During the 2011 winter-over season, station manager Renee-Nicole Douceur experienced a stroke on August 27, resulting in loss of vision and cognitive function. Because the Amundsen–Scott base lacks diagnostic medical equipment such as an MRI or CT scan machine, station doctors were unable to fully evaluate the damage done by the stroke or the chance of recurrence. Physicians on site recommended a medevac flight as soon as possible for Douceur, but offsite doctors hired by Raytheon Polar Services (the company contracted to run the base) and the National Science Foundation disagreed with the severity of the situation. The National Science Foundation, which is the final authority on all flights and assumes all financial responsibility for the flights, denied the request for medevac, saying the weather was still too hazardous.[57] Plans were made to evacuate Douceur on the first flight available. Douceur and her niece, believing Douceur's condition to be grave and believing an earlier medevac flight possible, contacted Senator Jeanne Shaheen for assistance; as the NSF continued to state Douceur's condition did not qualify for a medevac attempt and conditions at the base would not permit an earlier flight, Douceur and her supporters brought the situation to media attention.[58][59] Douceur was evacuated, along with a doctor and an escort, on an October 17 cargo flight. This was the first flight available when the weather window opened up on October 16. This first flight is usually solely for supply and refueling of the station, and does not customarily accept passengers, as the plane's cabin is unpressurized.[60][61] The evacuation was successful, and Douceur arrived in Christchurch, New Zealand, at 10:55 p.m.[62] She ultimately made a full recovery.[63]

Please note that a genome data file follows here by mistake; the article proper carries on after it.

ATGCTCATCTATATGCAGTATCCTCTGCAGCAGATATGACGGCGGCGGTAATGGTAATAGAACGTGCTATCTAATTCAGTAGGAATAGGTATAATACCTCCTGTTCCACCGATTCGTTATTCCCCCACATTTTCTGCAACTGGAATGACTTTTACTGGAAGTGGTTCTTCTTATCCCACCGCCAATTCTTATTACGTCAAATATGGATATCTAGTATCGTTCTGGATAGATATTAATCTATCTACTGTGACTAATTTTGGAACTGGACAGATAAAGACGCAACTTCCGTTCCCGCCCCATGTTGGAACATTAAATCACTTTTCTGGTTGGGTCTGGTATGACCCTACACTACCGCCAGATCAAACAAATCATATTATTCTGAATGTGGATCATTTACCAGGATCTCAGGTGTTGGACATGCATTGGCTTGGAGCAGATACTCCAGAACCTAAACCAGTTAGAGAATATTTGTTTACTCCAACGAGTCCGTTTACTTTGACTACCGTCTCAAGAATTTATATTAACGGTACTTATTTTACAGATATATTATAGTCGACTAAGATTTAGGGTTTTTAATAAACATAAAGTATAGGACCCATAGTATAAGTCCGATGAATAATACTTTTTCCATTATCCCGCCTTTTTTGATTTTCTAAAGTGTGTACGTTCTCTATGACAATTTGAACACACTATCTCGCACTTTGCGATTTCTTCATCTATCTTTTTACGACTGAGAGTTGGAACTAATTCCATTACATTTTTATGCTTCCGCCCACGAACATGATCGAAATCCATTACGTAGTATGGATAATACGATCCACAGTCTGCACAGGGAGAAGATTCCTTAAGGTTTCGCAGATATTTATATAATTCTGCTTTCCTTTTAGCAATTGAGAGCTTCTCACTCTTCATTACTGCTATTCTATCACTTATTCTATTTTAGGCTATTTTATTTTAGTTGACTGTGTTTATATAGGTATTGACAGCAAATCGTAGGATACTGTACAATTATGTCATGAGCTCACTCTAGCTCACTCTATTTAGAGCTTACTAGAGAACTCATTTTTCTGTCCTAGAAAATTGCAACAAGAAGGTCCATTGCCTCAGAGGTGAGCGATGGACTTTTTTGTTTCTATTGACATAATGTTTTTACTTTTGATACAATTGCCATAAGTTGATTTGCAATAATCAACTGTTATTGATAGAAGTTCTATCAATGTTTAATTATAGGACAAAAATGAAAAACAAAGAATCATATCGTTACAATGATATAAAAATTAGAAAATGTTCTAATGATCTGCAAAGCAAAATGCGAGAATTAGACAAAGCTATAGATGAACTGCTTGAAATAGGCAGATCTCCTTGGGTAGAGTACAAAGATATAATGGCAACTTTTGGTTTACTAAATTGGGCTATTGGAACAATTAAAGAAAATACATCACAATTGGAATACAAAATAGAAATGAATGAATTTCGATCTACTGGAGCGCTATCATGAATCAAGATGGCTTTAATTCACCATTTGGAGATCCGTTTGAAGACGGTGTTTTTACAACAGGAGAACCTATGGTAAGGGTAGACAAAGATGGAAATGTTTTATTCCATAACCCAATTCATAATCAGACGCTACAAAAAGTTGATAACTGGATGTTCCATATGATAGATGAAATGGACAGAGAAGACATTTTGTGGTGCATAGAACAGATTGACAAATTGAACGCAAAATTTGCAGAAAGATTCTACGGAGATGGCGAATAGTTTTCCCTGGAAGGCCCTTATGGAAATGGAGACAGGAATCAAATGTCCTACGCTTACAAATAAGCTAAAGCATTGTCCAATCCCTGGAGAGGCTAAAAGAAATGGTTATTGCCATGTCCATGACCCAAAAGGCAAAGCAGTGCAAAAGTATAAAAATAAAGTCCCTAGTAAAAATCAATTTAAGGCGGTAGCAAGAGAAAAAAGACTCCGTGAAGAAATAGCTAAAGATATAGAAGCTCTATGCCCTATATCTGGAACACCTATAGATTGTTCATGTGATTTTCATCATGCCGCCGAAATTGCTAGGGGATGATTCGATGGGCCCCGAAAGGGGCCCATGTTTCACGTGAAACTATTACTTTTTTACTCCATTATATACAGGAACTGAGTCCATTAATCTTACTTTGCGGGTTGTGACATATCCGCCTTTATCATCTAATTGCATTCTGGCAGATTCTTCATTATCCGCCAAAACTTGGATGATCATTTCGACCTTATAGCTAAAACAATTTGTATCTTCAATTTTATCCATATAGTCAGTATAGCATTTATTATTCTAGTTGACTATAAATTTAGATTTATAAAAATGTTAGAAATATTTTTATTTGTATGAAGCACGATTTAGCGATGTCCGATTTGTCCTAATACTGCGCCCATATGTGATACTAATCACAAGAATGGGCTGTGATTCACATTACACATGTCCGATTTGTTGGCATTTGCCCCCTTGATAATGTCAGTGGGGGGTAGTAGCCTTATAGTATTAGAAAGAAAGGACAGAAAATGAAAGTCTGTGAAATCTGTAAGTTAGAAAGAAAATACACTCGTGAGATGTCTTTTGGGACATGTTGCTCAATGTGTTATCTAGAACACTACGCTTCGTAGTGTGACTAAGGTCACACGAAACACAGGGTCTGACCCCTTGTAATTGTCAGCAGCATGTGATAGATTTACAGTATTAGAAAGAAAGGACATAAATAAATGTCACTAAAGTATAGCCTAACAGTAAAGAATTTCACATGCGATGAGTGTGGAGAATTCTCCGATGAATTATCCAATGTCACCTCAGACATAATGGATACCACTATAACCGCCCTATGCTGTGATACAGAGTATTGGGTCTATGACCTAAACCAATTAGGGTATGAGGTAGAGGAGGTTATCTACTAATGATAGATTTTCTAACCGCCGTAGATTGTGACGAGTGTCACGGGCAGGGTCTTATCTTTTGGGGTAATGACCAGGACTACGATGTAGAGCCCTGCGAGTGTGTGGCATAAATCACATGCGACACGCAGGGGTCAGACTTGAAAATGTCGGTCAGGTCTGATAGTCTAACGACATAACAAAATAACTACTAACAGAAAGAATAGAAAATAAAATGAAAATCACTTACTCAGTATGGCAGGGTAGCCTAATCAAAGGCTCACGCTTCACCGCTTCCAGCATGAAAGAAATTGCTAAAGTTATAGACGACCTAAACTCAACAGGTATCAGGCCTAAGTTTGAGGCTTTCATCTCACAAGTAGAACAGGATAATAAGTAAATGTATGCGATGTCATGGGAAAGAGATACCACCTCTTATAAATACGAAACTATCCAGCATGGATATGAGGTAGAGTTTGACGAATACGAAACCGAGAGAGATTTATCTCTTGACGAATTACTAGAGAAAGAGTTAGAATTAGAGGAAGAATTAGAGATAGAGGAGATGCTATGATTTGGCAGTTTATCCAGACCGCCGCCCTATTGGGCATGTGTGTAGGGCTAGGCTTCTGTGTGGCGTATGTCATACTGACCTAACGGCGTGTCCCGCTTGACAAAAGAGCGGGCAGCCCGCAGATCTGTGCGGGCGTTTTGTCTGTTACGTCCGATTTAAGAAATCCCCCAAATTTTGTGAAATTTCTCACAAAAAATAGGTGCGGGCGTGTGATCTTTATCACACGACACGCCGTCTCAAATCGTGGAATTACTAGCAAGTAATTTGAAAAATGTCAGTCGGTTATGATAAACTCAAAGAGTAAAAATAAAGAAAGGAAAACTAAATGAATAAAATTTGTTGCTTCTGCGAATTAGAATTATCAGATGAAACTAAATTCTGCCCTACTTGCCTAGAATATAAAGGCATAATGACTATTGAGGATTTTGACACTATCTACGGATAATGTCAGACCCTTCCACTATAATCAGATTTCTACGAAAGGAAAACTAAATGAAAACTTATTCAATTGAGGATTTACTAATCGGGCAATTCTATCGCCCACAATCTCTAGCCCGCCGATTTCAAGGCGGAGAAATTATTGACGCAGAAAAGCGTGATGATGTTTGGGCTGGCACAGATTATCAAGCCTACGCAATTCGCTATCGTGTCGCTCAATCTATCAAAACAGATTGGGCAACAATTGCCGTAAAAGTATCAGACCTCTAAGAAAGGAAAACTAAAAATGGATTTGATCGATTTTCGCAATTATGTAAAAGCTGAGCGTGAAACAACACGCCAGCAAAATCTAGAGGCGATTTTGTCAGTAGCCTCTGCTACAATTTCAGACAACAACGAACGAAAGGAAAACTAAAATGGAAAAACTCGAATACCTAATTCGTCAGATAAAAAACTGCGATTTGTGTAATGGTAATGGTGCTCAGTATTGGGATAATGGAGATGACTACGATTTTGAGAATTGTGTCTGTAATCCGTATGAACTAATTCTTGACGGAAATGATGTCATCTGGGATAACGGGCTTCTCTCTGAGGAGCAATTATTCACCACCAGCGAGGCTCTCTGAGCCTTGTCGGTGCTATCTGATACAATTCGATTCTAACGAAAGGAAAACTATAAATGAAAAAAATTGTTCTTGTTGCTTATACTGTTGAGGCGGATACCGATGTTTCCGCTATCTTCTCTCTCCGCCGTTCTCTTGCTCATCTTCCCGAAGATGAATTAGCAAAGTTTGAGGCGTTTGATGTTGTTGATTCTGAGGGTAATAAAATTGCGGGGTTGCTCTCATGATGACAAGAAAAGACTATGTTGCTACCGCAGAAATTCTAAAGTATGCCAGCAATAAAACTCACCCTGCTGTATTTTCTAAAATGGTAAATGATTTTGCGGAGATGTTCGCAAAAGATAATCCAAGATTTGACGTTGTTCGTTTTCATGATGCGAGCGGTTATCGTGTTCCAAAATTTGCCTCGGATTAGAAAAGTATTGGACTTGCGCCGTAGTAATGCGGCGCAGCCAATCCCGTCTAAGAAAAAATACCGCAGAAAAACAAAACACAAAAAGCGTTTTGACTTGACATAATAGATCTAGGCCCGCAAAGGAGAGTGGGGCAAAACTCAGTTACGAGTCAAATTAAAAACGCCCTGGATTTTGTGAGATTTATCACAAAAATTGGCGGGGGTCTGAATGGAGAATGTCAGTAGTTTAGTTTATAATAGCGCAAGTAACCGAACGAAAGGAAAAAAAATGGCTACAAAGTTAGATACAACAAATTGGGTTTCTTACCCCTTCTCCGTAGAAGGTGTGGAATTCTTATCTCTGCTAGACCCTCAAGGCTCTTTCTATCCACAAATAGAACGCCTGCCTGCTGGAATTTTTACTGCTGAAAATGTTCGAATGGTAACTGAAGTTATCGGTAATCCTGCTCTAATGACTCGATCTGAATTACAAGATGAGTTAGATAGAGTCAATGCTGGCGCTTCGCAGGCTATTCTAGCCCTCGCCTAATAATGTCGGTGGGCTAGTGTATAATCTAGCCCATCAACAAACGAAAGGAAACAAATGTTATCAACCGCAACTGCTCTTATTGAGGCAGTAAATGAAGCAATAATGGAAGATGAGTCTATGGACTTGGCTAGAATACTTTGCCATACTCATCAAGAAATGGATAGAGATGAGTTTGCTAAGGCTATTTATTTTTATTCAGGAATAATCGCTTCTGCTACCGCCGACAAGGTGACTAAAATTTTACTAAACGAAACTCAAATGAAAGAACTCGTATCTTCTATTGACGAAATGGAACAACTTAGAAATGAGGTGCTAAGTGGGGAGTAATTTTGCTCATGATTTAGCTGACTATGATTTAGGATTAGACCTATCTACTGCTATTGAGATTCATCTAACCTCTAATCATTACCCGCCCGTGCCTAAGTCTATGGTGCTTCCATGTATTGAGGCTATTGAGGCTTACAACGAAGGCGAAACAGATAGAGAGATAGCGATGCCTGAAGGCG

In March 2014, BICEP2 announced that they had detected B-modes from gravitational waves generated in the early universe, supporting the inflation theory of cosmology.[64] Later analysis showed that BICEP only saw polarized dust signal in the galaxy and not primordial B-modes.[65]

On 20 June 2016, there was another medical evacuation of two personnel around midwinter day, again involving Kenn Borek Air and DHC-6 Twin Otter aircraft.[66][67][68]

In December 2016, Buzz Aldrin was visiting the Amundsen–Scott South Pole Station, Antarctica, as part of a tourist group, when he fell ill and was evacuated, first to McMurdo Station and from there to Christchurch, New Zealand, where he was reported to be in stable condition. Aldrin's visit at age 86 makes him the oldest person to ever reach the South Pole.

In the summer of 2016–17, Anthony Bourdain filmed part of an episode of his television show Anthony Bourdain: Parts Unknown at the station.[69]

In popular culture[edit]

Science and life at the Amundsen-Scott South Pole station is documented in Dr. John Bird's award-winning book, One Day, One Night: Portraits of the South Pole[70][71][72][73] which chronicles the South Pole Foucault Pendulum,[74][75] the 300 Club,[73] the first midwinter medevac, and science at the Pole including climate change and cosmology.

Science fiction author Kim Stanley Robinson's book Antarctica features a fictionalized account of the culture at Amundsen–Scott and McMurdo, set in the near future.

The station is featured prominently in the 1998 The X-Files film Fight the Future.

The 2009 film Whiteout is mainly set at the Amundsen–Scott base, although the building layouts are completely different.

The turn-based strategy game Civilization VI, in its expansion Rise and Fall, included the Amundsen–Scott South Pole Station as a Wonder.

The anime OVA Mobile Suit Gundam: The Origin features a large city in Antarctica called Scott City under a Geodesic dome not unlike the 1975 dome as the location of a major peace conference between the human space colonies controlled by Zeon and the Earth Federation.

The 2019 film Where'd You Go, Bernadette features the station prominently and includes scenes of its construction at the closing credits, although the actual station depicted in the film is Halley VI British Antarctic Research Station.

Time zone[edit]

The South Pole sees the Sun rise and set only once a year. Due to atmospheric refraction, these do not occur exactly on the September equinox and the March equinox, respectively: the Sun is above the horizon for four days longer at each equinox. The place has no solar time; there is no daily maximum or minimum solar height above the horizon. The station uses New Zealand time (UTC+12 during standard time and UTC+13 during daylight saving time) since all flights to McMurdo station depart from Christchurch and, therefore, all official travel from the pole goes through New Zealand.[76][77][78]

The zone identifier in the IANA time zone database was the deprecated Antarctica/South_Pole. It now uses the Pacific/Auckland timezone.

See also[edit]